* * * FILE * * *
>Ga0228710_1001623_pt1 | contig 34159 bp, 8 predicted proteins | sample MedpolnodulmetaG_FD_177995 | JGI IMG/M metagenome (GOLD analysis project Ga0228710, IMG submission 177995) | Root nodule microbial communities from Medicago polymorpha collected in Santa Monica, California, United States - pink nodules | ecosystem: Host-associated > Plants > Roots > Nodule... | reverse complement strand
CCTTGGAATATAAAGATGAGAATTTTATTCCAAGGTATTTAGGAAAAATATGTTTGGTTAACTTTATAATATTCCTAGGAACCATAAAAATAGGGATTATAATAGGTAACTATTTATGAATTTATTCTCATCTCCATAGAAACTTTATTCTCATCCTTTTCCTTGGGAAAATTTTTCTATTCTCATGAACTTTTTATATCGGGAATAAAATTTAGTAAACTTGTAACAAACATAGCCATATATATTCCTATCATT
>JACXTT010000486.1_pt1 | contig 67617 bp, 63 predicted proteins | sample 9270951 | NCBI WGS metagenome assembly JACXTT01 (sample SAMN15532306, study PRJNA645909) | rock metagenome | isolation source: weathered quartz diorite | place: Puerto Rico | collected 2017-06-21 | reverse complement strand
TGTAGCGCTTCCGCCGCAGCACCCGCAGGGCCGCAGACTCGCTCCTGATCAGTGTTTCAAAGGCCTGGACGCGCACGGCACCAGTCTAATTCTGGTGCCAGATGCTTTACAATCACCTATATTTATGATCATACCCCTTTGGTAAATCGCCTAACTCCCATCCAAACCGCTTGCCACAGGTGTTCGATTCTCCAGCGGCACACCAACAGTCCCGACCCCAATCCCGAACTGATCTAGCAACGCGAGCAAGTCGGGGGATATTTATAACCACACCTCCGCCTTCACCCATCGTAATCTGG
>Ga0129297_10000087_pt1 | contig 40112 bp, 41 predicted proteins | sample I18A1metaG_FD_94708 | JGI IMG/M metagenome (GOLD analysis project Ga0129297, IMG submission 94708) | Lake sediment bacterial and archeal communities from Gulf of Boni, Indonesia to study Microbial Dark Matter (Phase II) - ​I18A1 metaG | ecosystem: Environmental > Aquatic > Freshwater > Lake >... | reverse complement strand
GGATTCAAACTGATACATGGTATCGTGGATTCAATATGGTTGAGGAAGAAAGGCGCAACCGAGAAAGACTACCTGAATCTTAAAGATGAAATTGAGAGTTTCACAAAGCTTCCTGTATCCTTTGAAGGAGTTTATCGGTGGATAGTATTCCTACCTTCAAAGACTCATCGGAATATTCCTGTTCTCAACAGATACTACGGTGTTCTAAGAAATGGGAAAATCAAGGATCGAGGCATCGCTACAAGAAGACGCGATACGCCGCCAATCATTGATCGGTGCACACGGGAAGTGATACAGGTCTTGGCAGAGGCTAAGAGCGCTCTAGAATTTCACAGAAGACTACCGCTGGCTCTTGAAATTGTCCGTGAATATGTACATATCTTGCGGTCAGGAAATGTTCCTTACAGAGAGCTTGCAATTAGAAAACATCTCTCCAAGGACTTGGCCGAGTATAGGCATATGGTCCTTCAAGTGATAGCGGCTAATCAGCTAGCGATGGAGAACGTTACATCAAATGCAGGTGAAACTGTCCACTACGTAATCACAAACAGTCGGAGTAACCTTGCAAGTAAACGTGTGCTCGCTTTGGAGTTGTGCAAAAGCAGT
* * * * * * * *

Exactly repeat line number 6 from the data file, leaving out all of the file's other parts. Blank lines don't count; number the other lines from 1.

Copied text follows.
GGATTCAAACTGATACATGGTATCGTGGATTCAATATGGTTGAGGAAGAAAGGCGCAACCGAGAAAGACTACCTGAATCTTAAAGATGAAATTGAGAGTTTCACAAAGCTTCCTGTATCCTTTGAAGGAGTTTATCGGTGGATAGTATTCCTACCTTCAAAGACTCATCGGAATATTCCTGTTCTCAACAGATACTACGGTGTTCTAAGAAATGGGAAAATCAAGGATCGAGGCATCGCTACAAGAAGACGCGATACGCCGCCAATCATTGATCGGTGCACACGGGAAGTGATACAGGTCTTGGCAGAGGCTAAGAGCGCTCTAGAATTTCACAGAAGACTACCGCTGGCTCTTGAAATTGTCCGTGAATATGTACATATCTTGCGGTCAGGAAATGTTCCTTACAGAGAGCTTGCAATTAGAAAACATCTCTCCAAGGACTTGGCCGAGTATAGGCATATGGTCCTTCAAGTGATAGCGGCTAATCAGCTAGCGATGGAGAACGTTACATCAAATGCAGGTGAAACTGTCCACTACGTAATCACAAACAGTCGGAGTAACCTTGCAAGTAAACGTGTGCTCGCTTTGGAGTTGTGCAAAAGCAGT